Thursday, January 3, 2008

Trade Puts Swisher In Line For A Big 2008


At FSE, we couldn't have imagined a more appropriate starting point than today's trade of Nick Swisher to the Chicago White Sox. You see, Phil and I, we were big on Nick Swisher coming into the 2007 season. Big enough that we both had him pegged as a first round selection in our keeper league which features two keepers per team.

Our infatuation with Swisher was a product of his finish to the 2006 season which saw a promising 25 year old really start to come into his own at the plate. Swish absolutely mashed in the months of August and September hitting 13 homers with 39 RBIs and 34 runs scored. In addition to the surge in power numbers, Swisher continued to walks, drawing 4 balls 34 times over the 2 months span while compiling a stunning 1.062 OPS in the final month of the season.

Swisher had an off year in 2007 with a noticeable drop in his power numbers; however, many of his other key numbers actually remained the same or actually improved.
AB R H HR RBI BB OBP SLG OPS BA
2006 539 84 141 22 78 100 .381 .454 .835 .261
2007 556 106 141 35 95 97 .371 .492 .869 .253

Taking a closer look at Swisher's output, the bolded numbers highlight those that dropped from 2006 to 2007. If you notice, outside of the power numbers - Homeruns and Slugging - the key stats that took a hit were runs scored and RBI, two stats reliant on outside factors aka other hitters in the lineup. Swisher actually increased his OBP by walking more and equalling his 2006 hit total in the less ABs in 2007.

Given that SBs were a non-factor both seasons (he wasn't running himself out of scoring position), it can be deduced that while Swish's RBI totals were hurt a bit by his reduced power production, the fact that he hit in a poorer lineup in 2007 played a big role in his diminished offensive production, particularly runs scored. To this end, the loss of Frank Thomas as a legitimate clean up stick in the lineup furthers my point as Swish thrived when hitting in front of the Big Hurt in 06.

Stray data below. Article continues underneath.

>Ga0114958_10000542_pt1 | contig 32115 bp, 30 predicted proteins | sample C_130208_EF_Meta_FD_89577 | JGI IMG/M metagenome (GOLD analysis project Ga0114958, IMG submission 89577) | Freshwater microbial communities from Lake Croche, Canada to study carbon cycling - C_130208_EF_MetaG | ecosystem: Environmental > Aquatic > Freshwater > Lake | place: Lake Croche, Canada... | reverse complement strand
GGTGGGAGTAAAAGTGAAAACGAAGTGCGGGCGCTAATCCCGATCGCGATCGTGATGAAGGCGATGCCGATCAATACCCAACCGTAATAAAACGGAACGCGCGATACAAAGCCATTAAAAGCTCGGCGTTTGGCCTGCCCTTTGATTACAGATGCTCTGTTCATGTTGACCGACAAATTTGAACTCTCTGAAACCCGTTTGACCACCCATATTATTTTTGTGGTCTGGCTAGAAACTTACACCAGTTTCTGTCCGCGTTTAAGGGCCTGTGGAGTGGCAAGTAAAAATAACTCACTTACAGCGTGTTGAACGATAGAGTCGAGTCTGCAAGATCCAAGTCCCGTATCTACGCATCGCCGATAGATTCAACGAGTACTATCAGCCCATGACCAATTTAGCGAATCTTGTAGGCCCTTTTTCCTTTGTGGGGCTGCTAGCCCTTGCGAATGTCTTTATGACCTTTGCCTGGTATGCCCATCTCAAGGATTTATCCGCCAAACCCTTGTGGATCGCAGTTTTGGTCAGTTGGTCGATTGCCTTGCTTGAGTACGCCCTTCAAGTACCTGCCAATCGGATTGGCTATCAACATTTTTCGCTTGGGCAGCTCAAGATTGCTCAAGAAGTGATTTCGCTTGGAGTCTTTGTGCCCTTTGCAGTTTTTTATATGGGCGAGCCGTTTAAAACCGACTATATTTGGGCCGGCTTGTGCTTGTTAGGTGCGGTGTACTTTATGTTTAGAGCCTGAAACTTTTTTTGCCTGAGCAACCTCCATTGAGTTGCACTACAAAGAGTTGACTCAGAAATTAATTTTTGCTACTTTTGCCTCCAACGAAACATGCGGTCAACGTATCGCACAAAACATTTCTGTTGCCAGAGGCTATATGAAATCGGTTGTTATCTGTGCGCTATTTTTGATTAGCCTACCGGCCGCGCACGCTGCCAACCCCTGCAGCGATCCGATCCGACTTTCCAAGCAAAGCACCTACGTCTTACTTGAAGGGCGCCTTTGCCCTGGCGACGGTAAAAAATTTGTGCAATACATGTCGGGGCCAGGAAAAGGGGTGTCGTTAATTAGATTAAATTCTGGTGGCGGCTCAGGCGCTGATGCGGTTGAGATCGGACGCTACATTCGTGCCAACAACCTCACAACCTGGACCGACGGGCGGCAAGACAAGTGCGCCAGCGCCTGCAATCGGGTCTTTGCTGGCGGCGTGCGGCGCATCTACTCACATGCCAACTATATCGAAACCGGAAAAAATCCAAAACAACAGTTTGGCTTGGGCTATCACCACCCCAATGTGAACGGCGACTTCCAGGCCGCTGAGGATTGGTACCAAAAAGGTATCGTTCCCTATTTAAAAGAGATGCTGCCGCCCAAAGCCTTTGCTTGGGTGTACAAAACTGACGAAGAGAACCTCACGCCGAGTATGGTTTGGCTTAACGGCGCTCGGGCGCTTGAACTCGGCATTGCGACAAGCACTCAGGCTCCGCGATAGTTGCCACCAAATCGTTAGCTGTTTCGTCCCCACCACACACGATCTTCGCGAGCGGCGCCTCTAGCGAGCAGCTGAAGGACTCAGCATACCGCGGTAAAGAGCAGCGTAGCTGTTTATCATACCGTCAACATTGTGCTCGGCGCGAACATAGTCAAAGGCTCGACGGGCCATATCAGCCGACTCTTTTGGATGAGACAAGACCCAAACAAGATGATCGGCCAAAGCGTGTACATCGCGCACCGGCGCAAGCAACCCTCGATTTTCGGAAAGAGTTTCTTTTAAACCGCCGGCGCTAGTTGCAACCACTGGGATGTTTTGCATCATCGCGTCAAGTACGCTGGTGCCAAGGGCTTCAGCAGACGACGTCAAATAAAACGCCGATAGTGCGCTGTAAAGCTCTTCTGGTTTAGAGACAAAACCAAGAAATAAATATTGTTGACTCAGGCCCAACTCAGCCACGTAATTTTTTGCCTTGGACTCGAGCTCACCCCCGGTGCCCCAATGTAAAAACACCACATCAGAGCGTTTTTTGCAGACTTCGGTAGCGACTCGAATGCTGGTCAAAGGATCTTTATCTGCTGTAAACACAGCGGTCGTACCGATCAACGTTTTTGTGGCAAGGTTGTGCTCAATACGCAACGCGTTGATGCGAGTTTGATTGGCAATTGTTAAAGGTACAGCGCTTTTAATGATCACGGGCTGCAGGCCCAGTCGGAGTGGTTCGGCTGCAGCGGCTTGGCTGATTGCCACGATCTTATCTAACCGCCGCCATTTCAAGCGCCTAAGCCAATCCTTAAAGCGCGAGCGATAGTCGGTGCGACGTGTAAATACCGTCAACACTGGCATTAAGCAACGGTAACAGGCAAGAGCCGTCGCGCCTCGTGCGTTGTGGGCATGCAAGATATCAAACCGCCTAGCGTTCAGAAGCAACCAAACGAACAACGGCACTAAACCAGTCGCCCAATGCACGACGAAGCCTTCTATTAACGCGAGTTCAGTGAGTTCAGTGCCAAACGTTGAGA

Not only will Swisher benefit from moving to a considerably better hitter's park, (especially for homeruns) but the 2008 Chicago White Sox lineup will also provide Swisher with ample protection. He will most likely slot into the two hole to start the season and eventually hit third. As of now, I see White Sox looking something like this next season:

1. Orlando Cabrera SS
2. Nick Swisher CF
3. Paul Konerko 1B
4. Jim Thome DH
5. Jermaine Dye RF
6. Josh Fields 3B
7. AJ Pierzynski C
8. Carlos Quentin LF
9. 2B Danny Richar?

I still feel that White Sox GM Kenny Williams has one more trade he would like to make to add pitching and it could very well include Dye or Thome (I don't see Konerko getting moved). Thus, Swish could very well begin the year in the three hole in front of Konerko, the optimal lineup spot for him in Chicago.

Finally, I would be remiss if I didn't mention that Swisher just turned the golden age of 27 on November 25th, just ask Garrett Atkins and Vernon Wells how that year worked out for them...

1 comment:

VelardeWasInnocent said...

Atleast in Chicago Swisher won't be forced to play first base and make costly errors for playoff contending teams down the stretch.